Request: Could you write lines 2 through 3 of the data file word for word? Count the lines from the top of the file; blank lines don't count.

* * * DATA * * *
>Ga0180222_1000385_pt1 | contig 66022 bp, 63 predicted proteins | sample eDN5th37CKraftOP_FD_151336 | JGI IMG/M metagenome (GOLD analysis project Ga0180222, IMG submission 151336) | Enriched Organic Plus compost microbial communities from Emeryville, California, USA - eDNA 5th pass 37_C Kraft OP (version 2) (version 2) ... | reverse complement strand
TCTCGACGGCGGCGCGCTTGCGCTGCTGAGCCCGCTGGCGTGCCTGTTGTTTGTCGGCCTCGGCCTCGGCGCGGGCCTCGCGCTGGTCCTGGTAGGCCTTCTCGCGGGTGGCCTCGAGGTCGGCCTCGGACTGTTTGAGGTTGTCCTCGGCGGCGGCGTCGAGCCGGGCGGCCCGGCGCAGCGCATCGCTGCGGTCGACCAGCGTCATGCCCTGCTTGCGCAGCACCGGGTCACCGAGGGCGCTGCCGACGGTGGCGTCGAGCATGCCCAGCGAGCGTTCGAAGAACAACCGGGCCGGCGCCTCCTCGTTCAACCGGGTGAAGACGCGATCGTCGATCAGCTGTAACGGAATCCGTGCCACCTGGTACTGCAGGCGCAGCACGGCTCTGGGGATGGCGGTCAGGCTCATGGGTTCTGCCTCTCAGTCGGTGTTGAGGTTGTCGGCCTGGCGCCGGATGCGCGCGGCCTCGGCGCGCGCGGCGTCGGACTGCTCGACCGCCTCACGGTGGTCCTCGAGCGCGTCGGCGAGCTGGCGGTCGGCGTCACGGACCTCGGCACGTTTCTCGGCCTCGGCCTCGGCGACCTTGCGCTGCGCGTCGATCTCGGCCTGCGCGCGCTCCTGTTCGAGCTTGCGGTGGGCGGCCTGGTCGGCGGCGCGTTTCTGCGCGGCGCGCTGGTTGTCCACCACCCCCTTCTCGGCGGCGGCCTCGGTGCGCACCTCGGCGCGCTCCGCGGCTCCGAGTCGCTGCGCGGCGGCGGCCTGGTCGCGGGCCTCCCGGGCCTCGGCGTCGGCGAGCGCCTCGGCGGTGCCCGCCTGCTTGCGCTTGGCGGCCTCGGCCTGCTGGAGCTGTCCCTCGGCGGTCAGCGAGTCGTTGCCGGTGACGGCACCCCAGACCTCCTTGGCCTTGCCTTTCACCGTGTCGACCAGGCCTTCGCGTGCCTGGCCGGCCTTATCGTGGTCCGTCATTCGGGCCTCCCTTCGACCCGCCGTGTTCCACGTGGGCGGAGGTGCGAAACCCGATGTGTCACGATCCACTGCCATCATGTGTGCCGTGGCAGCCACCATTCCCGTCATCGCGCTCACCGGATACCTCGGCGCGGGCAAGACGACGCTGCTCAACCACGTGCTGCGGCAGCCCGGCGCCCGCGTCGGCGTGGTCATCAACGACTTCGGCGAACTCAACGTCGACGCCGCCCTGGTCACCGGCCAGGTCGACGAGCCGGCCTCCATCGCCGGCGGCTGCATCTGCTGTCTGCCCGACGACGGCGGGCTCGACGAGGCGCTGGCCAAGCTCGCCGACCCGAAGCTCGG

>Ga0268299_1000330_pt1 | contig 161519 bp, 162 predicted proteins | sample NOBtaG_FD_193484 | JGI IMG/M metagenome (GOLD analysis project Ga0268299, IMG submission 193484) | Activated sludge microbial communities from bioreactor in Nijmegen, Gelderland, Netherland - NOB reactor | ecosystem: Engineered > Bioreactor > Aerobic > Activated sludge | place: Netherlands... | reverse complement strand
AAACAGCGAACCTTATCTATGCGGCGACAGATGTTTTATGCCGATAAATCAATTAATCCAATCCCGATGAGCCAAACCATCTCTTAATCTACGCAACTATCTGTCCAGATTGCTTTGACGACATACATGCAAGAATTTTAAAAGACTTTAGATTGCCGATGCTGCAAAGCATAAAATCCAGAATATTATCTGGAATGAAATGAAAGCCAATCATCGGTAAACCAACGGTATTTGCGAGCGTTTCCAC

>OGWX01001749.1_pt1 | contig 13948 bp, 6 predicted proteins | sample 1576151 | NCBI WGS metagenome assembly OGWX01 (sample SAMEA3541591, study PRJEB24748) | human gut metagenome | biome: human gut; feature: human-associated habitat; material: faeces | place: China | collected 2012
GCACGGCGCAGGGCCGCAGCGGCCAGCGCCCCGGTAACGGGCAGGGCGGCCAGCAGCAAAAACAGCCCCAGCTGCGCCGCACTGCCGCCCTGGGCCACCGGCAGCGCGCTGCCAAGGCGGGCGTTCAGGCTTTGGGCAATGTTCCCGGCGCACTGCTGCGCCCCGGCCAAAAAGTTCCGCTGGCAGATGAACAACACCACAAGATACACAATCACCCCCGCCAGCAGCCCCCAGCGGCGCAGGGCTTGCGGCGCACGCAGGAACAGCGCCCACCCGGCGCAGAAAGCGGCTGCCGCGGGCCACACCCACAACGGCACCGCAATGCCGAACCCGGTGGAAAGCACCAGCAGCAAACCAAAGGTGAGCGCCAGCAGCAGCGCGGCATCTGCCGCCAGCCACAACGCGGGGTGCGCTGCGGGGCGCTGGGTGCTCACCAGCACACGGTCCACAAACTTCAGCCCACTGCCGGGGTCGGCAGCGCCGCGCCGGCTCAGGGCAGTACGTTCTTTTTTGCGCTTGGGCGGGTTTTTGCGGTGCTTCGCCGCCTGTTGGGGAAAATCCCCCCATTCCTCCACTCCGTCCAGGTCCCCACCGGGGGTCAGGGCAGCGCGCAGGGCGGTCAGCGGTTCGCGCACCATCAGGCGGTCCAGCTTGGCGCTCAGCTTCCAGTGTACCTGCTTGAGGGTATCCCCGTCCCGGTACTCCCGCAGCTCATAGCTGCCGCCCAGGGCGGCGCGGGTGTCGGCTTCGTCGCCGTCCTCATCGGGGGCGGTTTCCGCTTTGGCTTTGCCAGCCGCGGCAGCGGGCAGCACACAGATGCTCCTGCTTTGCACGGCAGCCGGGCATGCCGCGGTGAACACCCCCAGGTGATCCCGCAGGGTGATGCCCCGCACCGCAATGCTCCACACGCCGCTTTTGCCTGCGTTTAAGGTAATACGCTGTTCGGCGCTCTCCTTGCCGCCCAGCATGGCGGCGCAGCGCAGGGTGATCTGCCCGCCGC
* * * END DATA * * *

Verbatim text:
TCTCGACGGCGGCGCGCTTGCGCTGCTGAGCCCGCTGGCGTGCCTGTTGTTTGTCGGCCTCGGCCTCGGCGCGGGCCTCGCGCTGGTCCTGGTAGGCCTTCTCGCGGGTGGCCTCGAGGTCGGCCTCGGACTGTTTGAGGTTGTCCTCGGCGGCGGCGTCGAGCCGGGCGGCCCGGCGCAGCGCATCGCTGCGGTCGACCAGCGTCATGCCCTGCTTGCGCAGCACCGGGTCACCGAGGGCGCTGCCGACGGTGGCGTCGAGCATGCCCAGCGAGCGTTCGAAGAACAACCGGGCCGGCGCCTCCTCGTTCAACCGGGTGAAGACGCGATCGTCGATCAGCTGTAACGGAATCCGTGCCACCTGGTACTGCAGGCGCAGCACGGCTCTGGGGATGGCGGTCAGGCTCATGGGTTCTGCCTCTCAGTCGGTGTTGAGGTTGTCGGCCTGGCGCCGGATGCGCGCGGCCTCGGCGCGCGCGGCGTCGGACTGCTCGACCGCCTCACGGTGGTCCTCGAGCGCGTCGGCGAGCTGGCGGTCGGCGTCACGGACCTCGGCACGTTTCTCGGCCTCGGCCTCGGCGACCTTGCGCTGCGCGTCGATCTCGGCCTGCGCGCGCTCCTGTTCGAGCTTGCGGTGGGCGGCCTGGTCGGCGGCGCGTTTCTGCGCGGCGCGCTGGTTGTCCACCACCCCCTTCTCGGCGGCGGCCTCGGTGCGCACCTCGGCGCGCTCCGCGGCTCCGAGTCGCTGCGCGGCGGCGGCCTGGTCGCGGGCCTCCCGGGCCTCGGCGTCGGCGAGCGCCTCGGCGGTGCCCGCCTGCTTGCGCTTGGCGGCCTCGGCCTGCTGGAGCTGTCCCTCGGCGGTCAGCGAGTCGTTGCCGGTGACGGCACCCCAGACCTCCTTGGCCTTGCCTTTCACCGTGTCGACCAGGCCTTCGCGTGCCTGGCCGGCCTTATCGTGGTCCGTCATTCGGGCCTCCCTTCGACCCGCCGTGTTCCACGTGGGCGGAGGTGCGAAACCCGATGTGTCACGATCCACTGCCATCATGTGTGCCGTGGCAGCCACCATTCCCGTCATCGCGCTCACCGGATACCTCGGCGCGGGCAAGACGACGCTGCTCAACCACGTGCTGCGGCAGCCCGGCGCCCGCGTCGGCGTGGTCATCAACGACTTCGGCGAACTCAACGTCGACGCCGCCCTGGTCACCGGCCAGGTCGACGAGCCGGCCTCCATCGCCGGCGGCTGCATCTGCTGTCTGCCCGACGACGGCGGGCTCGACGAGGCGCTGGCCAAGCTCGCCGACCCGAAGCTCGG

>Ga0268299_1000330_pt1 | contig 161519 bp, 162 predicted proteins | sample NOBtaG_FD_193484 | JGI IMG/M metagenome (GOLD analysis project Ga0268299, IMG submission 193484) | Activated sludge microbial communities from bioreactor in Nijmegen, Gelderland, Netherland - NOB reactor | ecosystem: Engineered > Bioreactor > Aerobic > Activated sludge | place: Netherlands... | reverse complement strand